Three Level Zigzag Road. India.

With over 100 hairpins in just 30km, this is one of the most dizzying, but picturesque roads in the world. Located high in the Himalayan mountains this road used to be a trade route for silk merchants between Tibet and India and reaches a vertigo-inducing altitude of over 11,000 ft above sea level. Arguably home to the best sunrise in Asia, the Three Level Zigzag Road is a real thing of beauty - be careful though, heavy snow and landslides can strike at any time of the year adding some peril and danger to this route.

Col du Chaussy. France.

Whilst not having the most corners, it’s the intensity of the Col du Chaussy that earns its place on this list. 17 hairpins over just a 3km stretch of road see it climb 400m up the famous 'Lacets de Montvernier' section of the pass. This 14km road only has an elevation gain of over a kilometre (not the biggest on the list by far), but be careful! The poor road surface twinned with limited opportunities for two cars to pass one another make this particularly hazardous.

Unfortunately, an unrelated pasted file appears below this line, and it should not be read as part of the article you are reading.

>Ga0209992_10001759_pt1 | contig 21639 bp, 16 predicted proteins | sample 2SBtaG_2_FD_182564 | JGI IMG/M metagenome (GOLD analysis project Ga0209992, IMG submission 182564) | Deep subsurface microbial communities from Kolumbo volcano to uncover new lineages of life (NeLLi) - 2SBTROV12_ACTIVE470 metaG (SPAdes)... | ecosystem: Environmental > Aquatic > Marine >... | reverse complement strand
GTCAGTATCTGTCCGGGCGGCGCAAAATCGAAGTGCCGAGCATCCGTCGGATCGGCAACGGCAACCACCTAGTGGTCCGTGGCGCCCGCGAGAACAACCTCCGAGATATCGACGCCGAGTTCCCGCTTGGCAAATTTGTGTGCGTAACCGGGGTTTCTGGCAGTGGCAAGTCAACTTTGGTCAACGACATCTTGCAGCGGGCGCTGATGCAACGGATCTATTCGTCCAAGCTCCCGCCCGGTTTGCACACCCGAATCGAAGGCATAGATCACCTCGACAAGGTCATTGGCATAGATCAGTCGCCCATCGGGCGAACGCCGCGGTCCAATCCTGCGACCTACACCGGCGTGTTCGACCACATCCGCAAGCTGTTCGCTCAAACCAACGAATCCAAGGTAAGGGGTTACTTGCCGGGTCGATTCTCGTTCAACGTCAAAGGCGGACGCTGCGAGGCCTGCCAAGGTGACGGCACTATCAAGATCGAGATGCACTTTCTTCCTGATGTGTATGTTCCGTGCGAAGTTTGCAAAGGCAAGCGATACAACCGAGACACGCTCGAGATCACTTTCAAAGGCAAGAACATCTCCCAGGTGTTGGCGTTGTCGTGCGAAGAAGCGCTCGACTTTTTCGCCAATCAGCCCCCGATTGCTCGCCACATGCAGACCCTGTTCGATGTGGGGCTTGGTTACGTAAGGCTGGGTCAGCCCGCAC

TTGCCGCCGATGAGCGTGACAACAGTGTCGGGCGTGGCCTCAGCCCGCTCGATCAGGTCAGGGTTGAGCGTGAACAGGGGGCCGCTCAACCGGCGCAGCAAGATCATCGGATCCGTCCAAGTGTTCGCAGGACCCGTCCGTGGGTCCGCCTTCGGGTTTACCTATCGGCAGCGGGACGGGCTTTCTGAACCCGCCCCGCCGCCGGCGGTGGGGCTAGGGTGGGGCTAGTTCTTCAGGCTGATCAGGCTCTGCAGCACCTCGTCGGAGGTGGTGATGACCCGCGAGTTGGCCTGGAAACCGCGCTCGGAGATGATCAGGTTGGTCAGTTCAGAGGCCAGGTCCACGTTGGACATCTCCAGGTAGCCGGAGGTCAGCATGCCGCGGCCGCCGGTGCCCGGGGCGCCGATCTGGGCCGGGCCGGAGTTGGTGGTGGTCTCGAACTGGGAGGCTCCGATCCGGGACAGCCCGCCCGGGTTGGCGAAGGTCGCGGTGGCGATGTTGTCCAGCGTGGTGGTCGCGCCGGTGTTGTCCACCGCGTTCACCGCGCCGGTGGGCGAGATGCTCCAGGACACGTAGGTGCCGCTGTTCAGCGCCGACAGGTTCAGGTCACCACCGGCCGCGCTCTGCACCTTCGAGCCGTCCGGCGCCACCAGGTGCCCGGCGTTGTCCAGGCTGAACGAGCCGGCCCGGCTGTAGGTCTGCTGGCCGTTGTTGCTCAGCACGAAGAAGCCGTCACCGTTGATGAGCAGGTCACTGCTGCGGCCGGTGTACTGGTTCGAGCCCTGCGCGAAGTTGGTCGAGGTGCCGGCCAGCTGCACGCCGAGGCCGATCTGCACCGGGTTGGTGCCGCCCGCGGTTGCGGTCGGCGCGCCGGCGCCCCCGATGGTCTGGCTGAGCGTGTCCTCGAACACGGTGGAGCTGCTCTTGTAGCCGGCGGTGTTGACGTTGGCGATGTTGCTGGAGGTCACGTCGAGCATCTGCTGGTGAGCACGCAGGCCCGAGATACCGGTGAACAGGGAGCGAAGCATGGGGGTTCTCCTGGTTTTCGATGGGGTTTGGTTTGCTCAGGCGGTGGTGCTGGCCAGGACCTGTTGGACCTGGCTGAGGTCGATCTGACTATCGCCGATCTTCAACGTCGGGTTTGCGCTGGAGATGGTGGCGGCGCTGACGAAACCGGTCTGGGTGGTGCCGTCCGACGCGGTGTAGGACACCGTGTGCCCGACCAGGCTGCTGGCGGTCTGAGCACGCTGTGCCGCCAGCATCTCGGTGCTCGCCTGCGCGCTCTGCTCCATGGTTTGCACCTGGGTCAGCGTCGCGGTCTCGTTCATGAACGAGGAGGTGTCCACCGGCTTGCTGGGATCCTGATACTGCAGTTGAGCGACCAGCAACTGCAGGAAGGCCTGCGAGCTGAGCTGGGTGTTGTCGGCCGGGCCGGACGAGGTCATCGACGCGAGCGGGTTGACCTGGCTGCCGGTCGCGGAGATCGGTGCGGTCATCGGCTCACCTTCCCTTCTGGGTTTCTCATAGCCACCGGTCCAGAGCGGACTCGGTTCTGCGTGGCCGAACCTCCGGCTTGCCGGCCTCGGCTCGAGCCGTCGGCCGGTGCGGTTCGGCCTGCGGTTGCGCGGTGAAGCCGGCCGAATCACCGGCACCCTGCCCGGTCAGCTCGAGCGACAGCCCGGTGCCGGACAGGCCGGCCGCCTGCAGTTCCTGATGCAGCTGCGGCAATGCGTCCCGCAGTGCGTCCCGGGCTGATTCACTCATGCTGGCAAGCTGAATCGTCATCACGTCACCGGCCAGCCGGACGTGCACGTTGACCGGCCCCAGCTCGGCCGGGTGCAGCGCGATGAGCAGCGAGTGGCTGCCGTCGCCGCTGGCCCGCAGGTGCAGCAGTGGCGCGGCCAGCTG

Environmental Hazards

Passage du Gois. France.

We start our environmental hazards with a road famous for periodically flooding. Not because of any bad weather, but simply twice a day at high tide! This stretch of road links Île de Noirmoutier and Beauvoir-sur-Mer, in the area of Vendée in Western France.

Dalton Highway, Alaska. U.S.A.

This 666km (we're not joking, that number's legit!) Alaskan highway is one of the most isolated roads in the world and it's used primarily as a transport route for over 100 trucks a day. The risk? Well, aside from the miles of uninhabited landscape, the snow, ice, hail and frequent storms can cause a lot of issues for drivers who are not well prepared for it.